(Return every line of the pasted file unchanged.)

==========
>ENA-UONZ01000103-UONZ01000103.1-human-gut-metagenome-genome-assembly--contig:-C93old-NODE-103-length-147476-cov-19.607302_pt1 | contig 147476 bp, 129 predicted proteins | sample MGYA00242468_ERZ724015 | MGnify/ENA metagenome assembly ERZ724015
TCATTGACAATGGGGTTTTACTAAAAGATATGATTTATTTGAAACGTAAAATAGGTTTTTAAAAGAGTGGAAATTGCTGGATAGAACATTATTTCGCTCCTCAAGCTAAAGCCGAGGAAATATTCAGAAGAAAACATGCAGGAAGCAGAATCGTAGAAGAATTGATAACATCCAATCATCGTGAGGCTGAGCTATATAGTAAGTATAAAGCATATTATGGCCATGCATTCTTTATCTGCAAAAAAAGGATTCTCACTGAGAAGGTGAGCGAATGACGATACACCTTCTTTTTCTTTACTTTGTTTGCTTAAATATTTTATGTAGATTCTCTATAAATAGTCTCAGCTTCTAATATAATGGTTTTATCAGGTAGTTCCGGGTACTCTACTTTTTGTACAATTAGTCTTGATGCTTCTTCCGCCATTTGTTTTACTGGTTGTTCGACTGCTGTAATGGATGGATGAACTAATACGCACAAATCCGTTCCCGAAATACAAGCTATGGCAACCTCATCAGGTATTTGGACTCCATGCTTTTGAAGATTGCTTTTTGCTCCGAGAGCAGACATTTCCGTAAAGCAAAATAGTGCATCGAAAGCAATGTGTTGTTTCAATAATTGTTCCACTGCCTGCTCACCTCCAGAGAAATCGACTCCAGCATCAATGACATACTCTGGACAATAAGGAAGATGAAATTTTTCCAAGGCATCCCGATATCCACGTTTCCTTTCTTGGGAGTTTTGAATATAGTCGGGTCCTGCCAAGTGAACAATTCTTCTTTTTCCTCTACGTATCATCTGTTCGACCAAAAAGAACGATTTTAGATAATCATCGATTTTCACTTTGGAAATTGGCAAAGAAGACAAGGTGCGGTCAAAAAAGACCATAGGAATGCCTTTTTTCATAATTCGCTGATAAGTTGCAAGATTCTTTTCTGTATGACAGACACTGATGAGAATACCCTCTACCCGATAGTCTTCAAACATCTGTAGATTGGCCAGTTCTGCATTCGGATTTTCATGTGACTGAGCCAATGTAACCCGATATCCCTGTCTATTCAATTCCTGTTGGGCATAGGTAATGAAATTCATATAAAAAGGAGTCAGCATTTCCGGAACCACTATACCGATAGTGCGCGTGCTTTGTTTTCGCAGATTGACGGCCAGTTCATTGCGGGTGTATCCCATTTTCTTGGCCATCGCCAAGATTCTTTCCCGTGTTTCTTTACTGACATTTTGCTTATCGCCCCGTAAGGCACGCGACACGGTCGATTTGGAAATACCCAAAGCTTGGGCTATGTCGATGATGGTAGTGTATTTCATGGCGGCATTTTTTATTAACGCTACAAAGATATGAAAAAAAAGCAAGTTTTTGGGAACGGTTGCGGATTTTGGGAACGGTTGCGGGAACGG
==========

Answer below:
>ENA-UONZ01000103-UONZ01000103.1-human-gut-metagenome-genome-assembly--contig:-C93old-NODE-103-length-147476-cov-19.607302_pt1 | contig 147476 bp, 129 predicted proteins | sample MGYA00242468_ERZ724015 | MGnify/ENA metagenome assembly ERZ724015
TCATTGACAATGGGGTTTTACTAAAAGATATGATTTATTTGAAACGTAAAATAGGTTTTTAAAAGAGTGGAAATTGCTGGATAGAACATTATTTCGCTCCTCAAGCTAAAGCCGAGGAAATATTCAGAAGAAAACATGCAGGAAGCAGAATCGTAGAAGAATTGATAACATCCAATCATCGTGAGGCTGAGCTATATAGTAAGTATAAAGCATATTATGGCCATGCATTCTTTATCTGCAAAAAAAGGATTCTCACTGAGAAGGTGAGCGAATGACGATACACCTTCTTTTTCTTTACTTTGTTTGCTTAAATATTTTATGTAGATTCTCTATAAATAGTCTCAGCTTCTAATATAATGGTTTTATCAGGTAGTTCCGGGTACTCTACTTTTTGTACAATTAGTCTTGATGCTTCTTCCGCCATTTGTTTTACTGGTTGTTCGACTGCTGTAATGGATGGATGAACTAATACGCACAAATCCGTTCCCGAAATACAAGCTATGGCAACCTCATCAGGTATTTGGACTCCATGCTTTTGAAGATTGCTTTTTGCTCCGAGAGCAGACATTTCCGTAAAGCAAAATAGTGCATCGAAAGCAATGTGTTGTTTCAATAATTGTTCCACTGCCTGCTCACCTCCAGAGAAATCGACTCCAGCATCAATGACATACTCTGGACAATAAGGAAGATGAAATTTTTCCAAGGCATCCCGATATCCACGTTTCCTTTCTTGGGAGTTTTGAATATAGTCGGGTCCTGCCAAGTGAACAATTCTTCTTTTTCCTCTACGTATCATCTGTTCGACCAAAAAGAACGATTTTAGATAATCATCGATTTTCACTTTGGAAATTGGCAAAGAAGACAAGGTGCGGTCAAAAAAGACCATAGGAATGCCTTTTTTCATAATTCGCTGATAAGTTGCAAGATTCTTTTCTGTATGACAGACACTGATGAGAATACCCTCTACCCGATAGTCTTCAAACATCTGTAGATTGGCCAGTTCTGCATTCGGATTTTCATGTGACTGAGCCAATGTAACCCGATATCCCTGTCTATTCAATTCCTGTTGGGCATAGGTAATGAAATTCATATAAAAAGGAGTCAGCATTTCCGGAACCACTATACCGATAGTGCGCGTGCTTTGTTTTCGCAGATTGACGGCCAGTTCATTGCGGGTGTATCCCATTTTCTTGGCCATCGCCAAGATTCTTTCCCGTGTTTCTTTACTGACATTTTGCTTATCGCCCCGTAAGGCACGCGACACGGTCGATTTGGAAATACCCAAAGCTTGGGCTATGTCGATGATGGTAGTGTATTTCATGGCGGCATTTTTTATTAACGCTACAAAGATATGAAAAAAAAGCAAGTTTTTGGGAACGGTTGCGGATTTTGGGAACGGTTGCGGGAACGG